Welcome to Tsingy de Bemaraha, an unforgettable place where lemurs leap between knife-sharp limestone pinnacles. A place where nature and adventure go hand in hand.
‘It’s there, look, in the tree hollow’.
‘Where?’ I asked Tsara, our guide.
‘There! In the tree hollow! Can you see its eyes?’
I tried and tried, but I couldn’t see anything other than an ordinary-looking tree. Following Tsara’s instructions, I focused on the hollow. Finally, I saw it.
Two bulging eyes: a tiny grey sportive lemur, one of eight species found in Tsingy de Bemaraha National Park. We hadn’t even got into the Tsingy yet, and we had already seen two types of gecko and one iguana wandering about, plus the tiny lemur and a Decken’s sifaka, dancing from one tree to another with its long, delicate limbs.
Tsingy de Bemaraha is one of those places where I had promised myself I would go, one day. I remember seeing pictures of it on a Nat Geo cover at my dentist’s, when I was about fifteen or so. I was mesmerised by the look of the place. It was an aerial picture; I saw limestone spires, as sharp as needles, stretching across a double-page spread.
A landscape that didn’t look like it could support life. Yet, looking through the magazine, I saw the hypnotic eyes of lemurs, peering from the rocks. I saw bright-coloured lizards and slate-grey chameleons, birds of prey and weird-looking insects.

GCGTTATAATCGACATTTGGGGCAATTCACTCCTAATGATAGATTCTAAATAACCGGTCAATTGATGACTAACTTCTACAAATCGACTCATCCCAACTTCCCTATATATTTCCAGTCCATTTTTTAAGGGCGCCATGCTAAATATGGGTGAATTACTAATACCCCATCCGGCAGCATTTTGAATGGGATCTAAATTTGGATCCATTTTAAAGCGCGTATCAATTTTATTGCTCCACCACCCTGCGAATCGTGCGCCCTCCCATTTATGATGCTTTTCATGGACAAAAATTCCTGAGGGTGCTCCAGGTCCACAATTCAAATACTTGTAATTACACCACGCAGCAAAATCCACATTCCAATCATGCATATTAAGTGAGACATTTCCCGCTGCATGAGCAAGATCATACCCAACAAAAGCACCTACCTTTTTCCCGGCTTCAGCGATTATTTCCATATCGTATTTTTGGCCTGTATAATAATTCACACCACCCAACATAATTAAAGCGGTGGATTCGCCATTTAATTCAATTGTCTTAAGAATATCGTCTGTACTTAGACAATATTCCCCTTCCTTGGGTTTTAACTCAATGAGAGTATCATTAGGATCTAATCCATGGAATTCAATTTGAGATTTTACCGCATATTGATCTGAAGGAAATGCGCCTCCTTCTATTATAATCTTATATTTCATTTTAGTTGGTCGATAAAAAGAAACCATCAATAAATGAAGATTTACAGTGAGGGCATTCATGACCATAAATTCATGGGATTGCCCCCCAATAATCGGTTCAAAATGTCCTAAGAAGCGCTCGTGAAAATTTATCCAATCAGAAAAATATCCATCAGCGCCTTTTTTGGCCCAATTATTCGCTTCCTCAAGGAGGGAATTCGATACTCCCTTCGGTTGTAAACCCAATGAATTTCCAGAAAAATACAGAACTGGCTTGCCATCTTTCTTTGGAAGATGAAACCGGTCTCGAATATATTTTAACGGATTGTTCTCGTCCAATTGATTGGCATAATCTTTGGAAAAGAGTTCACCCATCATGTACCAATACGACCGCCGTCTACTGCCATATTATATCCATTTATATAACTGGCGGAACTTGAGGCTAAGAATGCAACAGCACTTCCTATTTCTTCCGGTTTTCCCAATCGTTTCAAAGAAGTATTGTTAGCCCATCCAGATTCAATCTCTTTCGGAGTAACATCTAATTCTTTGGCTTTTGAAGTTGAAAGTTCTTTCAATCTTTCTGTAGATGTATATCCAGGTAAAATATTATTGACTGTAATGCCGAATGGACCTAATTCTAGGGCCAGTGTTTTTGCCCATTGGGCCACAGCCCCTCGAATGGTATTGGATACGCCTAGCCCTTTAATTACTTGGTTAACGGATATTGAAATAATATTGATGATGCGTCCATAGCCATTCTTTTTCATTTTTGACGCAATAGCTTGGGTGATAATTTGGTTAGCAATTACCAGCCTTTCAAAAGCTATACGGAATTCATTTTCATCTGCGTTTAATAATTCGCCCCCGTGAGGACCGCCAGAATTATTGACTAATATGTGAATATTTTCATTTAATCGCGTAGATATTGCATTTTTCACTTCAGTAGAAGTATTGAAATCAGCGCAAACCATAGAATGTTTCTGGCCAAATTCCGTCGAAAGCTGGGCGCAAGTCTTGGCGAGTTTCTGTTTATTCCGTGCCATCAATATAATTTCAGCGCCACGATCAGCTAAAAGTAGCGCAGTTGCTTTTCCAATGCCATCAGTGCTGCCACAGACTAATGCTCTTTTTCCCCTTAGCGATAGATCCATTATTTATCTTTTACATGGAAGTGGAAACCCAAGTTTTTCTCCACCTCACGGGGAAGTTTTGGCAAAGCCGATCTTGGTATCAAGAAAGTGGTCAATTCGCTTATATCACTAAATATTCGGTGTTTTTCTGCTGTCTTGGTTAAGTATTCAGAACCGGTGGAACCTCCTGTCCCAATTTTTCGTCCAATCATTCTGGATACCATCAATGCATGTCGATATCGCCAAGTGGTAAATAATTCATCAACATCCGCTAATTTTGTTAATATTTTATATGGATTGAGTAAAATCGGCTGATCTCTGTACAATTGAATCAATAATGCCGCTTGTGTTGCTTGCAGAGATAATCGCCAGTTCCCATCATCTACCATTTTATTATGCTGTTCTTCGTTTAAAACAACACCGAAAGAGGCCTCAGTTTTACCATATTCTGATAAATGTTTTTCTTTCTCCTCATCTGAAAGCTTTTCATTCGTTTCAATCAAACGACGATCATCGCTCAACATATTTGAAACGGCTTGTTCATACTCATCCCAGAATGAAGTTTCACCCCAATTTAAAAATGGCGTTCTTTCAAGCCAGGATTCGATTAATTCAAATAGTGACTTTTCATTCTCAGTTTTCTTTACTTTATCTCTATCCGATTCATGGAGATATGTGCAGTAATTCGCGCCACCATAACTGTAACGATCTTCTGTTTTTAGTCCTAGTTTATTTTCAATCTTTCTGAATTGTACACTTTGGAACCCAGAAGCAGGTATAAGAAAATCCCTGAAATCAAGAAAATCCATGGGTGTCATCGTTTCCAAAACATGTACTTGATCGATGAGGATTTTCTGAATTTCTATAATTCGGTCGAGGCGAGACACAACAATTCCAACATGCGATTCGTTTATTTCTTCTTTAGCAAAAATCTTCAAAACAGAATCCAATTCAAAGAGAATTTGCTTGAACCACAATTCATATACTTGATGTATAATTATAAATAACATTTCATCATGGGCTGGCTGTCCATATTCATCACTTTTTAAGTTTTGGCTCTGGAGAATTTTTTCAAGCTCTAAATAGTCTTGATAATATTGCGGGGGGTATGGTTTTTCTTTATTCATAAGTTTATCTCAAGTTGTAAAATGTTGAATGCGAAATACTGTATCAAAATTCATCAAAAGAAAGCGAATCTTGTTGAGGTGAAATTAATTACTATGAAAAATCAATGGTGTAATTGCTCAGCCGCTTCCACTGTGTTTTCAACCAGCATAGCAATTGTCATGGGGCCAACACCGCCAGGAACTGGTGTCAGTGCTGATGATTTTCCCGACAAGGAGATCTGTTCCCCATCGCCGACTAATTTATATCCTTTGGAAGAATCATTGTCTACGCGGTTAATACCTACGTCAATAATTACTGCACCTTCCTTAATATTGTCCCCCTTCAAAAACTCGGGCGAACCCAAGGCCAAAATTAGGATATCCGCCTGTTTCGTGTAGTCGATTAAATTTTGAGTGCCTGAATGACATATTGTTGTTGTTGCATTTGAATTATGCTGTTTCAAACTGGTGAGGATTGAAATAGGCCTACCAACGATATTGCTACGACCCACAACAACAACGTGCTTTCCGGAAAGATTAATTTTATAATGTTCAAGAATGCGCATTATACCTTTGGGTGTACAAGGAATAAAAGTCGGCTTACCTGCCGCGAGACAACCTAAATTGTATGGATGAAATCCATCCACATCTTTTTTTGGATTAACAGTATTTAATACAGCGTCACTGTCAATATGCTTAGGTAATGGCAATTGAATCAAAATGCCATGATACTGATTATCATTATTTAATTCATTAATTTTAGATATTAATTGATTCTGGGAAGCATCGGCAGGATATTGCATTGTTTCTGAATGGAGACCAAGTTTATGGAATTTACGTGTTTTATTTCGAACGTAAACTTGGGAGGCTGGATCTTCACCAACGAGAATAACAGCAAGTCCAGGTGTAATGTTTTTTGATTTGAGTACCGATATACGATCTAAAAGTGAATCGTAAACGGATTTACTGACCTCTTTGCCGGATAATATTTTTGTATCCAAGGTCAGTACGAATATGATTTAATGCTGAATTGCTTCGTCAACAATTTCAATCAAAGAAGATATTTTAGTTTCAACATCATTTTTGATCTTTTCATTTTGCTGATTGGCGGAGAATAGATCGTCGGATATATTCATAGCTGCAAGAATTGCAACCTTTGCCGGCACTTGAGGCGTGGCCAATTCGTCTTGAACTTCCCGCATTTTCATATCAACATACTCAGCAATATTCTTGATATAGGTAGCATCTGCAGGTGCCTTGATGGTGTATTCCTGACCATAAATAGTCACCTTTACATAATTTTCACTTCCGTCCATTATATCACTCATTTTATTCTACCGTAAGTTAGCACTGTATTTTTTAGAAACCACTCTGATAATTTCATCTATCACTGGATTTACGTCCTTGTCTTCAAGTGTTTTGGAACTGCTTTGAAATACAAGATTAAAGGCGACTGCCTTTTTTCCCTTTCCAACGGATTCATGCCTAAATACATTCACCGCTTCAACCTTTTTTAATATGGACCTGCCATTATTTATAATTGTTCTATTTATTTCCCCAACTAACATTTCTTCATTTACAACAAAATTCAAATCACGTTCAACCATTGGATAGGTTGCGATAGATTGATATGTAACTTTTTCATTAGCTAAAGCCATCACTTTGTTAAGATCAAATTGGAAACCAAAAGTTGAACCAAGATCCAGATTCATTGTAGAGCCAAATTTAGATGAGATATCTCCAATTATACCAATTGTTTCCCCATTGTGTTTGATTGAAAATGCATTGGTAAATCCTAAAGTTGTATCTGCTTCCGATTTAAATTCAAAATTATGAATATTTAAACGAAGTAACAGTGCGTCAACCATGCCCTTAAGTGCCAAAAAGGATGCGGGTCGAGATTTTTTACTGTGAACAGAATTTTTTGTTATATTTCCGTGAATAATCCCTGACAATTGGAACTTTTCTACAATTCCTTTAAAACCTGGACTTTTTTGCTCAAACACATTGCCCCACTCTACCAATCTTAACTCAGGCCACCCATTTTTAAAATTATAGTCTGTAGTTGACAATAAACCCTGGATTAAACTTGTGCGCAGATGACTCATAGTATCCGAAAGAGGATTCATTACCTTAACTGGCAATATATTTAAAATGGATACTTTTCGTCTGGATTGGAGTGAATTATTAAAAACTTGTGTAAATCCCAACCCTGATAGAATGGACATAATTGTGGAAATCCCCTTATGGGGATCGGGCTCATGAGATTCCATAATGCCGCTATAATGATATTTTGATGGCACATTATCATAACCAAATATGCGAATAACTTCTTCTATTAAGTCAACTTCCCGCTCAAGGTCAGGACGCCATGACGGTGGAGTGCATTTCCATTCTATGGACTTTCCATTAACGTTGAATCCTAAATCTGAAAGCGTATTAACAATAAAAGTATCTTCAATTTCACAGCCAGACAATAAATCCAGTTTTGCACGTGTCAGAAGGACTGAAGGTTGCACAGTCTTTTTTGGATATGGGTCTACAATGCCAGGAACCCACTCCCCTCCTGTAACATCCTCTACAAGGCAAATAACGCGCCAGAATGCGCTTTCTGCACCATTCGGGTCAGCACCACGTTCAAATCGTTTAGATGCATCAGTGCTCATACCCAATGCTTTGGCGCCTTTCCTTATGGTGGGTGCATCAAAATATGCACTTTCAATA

The Tsingy are an island of biological diversity within Madagascar, an island that is so biologically unique it has been called ‘the eighth continent’.
Where is Tsingy de Bemaraha National Park?
Fast-forward another fifteen years, and I finally fulfilled my wish. Tsingy de Bemaraha is not an easy place to get to. There are no paved roads to Bekopaka, the gateway village to the national park. Only a potholed track from Belo-sur-Tsiribihina, where we ended our Tsiribihina river trip. We drove 100 km in 4 hours – not a bad average for Madagascar.
The National Park is divided in two sections; Petit and Grand Tsingy. Petit Tsingy was the first one we visited. There, the limestone pinnacles are about 20 meters high. We trekked through the forest with our local guide Tsara, admiring the wonderful biological diversity and the way trees have adapted to the environment.
The Tsingy are an environmentalist’s dream; much of the area beyond national park boundaries is still unexplored, harbouring unknown species. Scientific expeditions always bring a plethora of discoveries; tiny frogs, long-legged lemurs, minuscule jumping rats, plants and flowers.